In summary

COVID-19 shines a harsh spotlight on California’s digital equity; we need action now from state leaders to extend the reach of broadband to all.

By Martha M. Escutia, Special to CalMatters

Former state Sen. Martha M. Escutia is vice president of Government Relations at the University of Southern California and a member of the board of the California Emerging Technology Fund, Escutia@usc.edu. She wrote this commentary for CalMatters.

The headlines underscore the massive challenges ahead of us: 1 in 5 California students lack computers and Wi-Fi.  Coronavirus exposes L.A.’s economic and racial digital divide. Depression-era jobless rates loom.

None of us could have imagined when the governor laid out his visionary Broadband for All initiative in November how quickly we would be confronted with the stark reality that millions of Californians remain on the wrong side of the Digital Divide. This is the time to act to create a fully digital state capable of educating our children, delivering health care and providing a pathway to economic recovery for all.  For broadband access delayed is access denied. 

Statewide, 12% of California households have no access to the internet and another 10% only have access with a mobile phone. While mobile phones are helpful, they are inadequate for distance learning, medical diagnoses and work from home. I have worked on digital equity issues for more than two decades, first as a leader in the state Assembly and Senate and now a director of the California Emerging Technology Fund, a nonprofit created by the California Public Utilities Commission to close the digital divide.

Here’s what we need to do to mobilize existing resources immediately, proposals that do not depend on the state’s general fund but can jumpstart long overdue investments and future-proof California for emergencies to come. 

Extend Legislative authorization for the California Public Utilities Commission to raise up to an additional $500 million beginning in 2023 from a surcharge on revenues collected by telecommunications carriers, designated for building and upgrading networks in low-income urban and rural areas. Rules must be revised so the California Advanced Services Fund can be used to connect anchor institutions, including schools, universities, hospitals and assisted living/nursing home facilities, along main transmission lines and include fiber middle-mile and last-mile connections to unserved households.  As we’ve learned, anchor institutions are lifelines in crises. 

Incorporate broadband infrastructure into transportation projects with a consistent use of “dig once” for all major infrastructure systems.  Caltrans oversees 50,000 miles of highway – as large as the entire U.S. Interstate network –  and this presents a large opportunity to deploy broadband infrastructure during transportation construction. 


Empower public agencies and schools to integrate digital equity strategies into their programs. In a time of financial woe, we must creatively leverage resources to directly address the threats to access and economic recovery. The Legislature should direct the California Department of Education in consultation with County Offices of Education to inventory the needs of computing devices and bandwidth for students and get health care agencies and providers to survey telehealth gaps.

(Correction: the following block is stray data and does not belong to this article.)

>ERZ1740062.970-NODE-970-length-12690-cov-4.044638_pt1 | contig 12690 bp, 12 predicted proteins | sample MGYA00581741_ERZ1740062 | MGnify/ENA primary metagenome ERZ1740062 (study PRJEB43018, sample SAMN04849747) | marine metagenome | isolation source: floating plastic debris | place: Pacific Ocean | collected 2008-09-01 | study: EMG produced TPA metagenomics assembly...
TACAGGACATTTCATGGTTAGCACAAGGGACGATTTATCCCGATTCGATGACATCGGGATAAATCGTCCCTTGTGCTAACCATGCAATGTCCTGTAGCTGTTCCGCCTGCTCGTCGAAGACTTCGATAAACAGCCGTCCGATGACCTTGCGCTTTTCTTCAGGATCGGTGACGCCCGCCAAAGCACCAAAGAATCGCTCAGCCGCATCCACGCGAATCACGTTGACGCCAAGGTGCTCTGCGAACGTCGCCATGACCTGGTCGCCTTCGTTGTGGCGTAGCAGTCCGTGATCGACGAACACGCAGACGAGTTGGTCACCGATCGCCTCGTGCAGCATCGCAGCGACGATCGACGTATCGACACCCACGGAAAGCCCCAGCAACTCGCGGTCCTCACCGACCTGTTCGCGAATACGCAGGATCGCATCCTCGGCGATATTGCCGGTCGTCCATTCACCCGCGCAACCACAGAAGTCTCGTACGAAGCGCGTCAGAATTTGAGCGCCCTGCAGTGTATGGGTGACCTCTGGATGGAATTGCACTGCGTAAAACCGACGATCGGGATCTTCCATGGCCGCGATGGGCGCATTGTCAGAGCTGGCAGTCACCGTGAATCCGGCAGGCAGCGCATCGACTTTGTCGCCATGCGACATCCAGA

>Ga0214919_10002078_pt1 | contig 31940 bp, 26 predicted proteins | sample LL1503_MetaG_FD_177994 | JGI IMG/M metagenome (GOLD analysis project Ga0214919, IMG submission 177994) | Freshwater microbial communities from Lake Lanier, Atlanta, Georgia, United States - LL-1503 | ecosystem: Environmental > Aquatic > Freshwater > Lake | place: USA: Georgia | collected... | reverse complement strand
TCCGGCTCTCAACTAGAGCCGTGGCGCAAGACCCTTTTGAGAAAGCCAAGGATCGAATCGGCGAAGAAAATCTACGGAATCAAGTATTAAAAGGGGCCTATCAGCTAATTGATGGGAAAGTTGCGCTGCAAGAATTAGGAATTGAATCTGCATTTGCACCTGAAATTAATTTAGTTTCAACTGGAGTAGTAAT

Work for sustainable connections. Students in 900,000 households statewide without internet connectivity are expected to participate in distance learning. There is little awareness of available discount internet services for as low as $10-$23 a month for low-income households. 

Broadband adoption is most effective when communicated by trustworthy messengers in touch with low-income households. State agencies and school districts should include affordable offer information in their outreach to those who qualify for the National School Lunch Program; CalFresh; Covered California; Complete Count Census; and CARE-ESA (energy-related subsidies).  

I applaud  the 11 big-city mayors – Los Angeles, San Jose, San Francisco, Sacramento, Fresno, Oakland, Long Beach, Santa Ana, Anaheim, Stockton and Riverside – who sent a letter to California internet service providers requesting that they extend free internet to qualified households until at least July 31, 2020, expand eligibility and remove barriers to involvement.

Important public and private initiatives are underway to make broadband ubiquitous in California. Success requires sustained focus and direction from the state Legislature and our government leaders.  COVID-19 shines a harsh spotlight on California’s lack of digital equity – and we need action now.  

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Former state Sen. Martha M. Escutia is vice president of Government Relations at the University of Southern California and a member of the board of the California Emerging Technology Fund, Escutia@usc.edu. She wrote this commentary for CalMatters.

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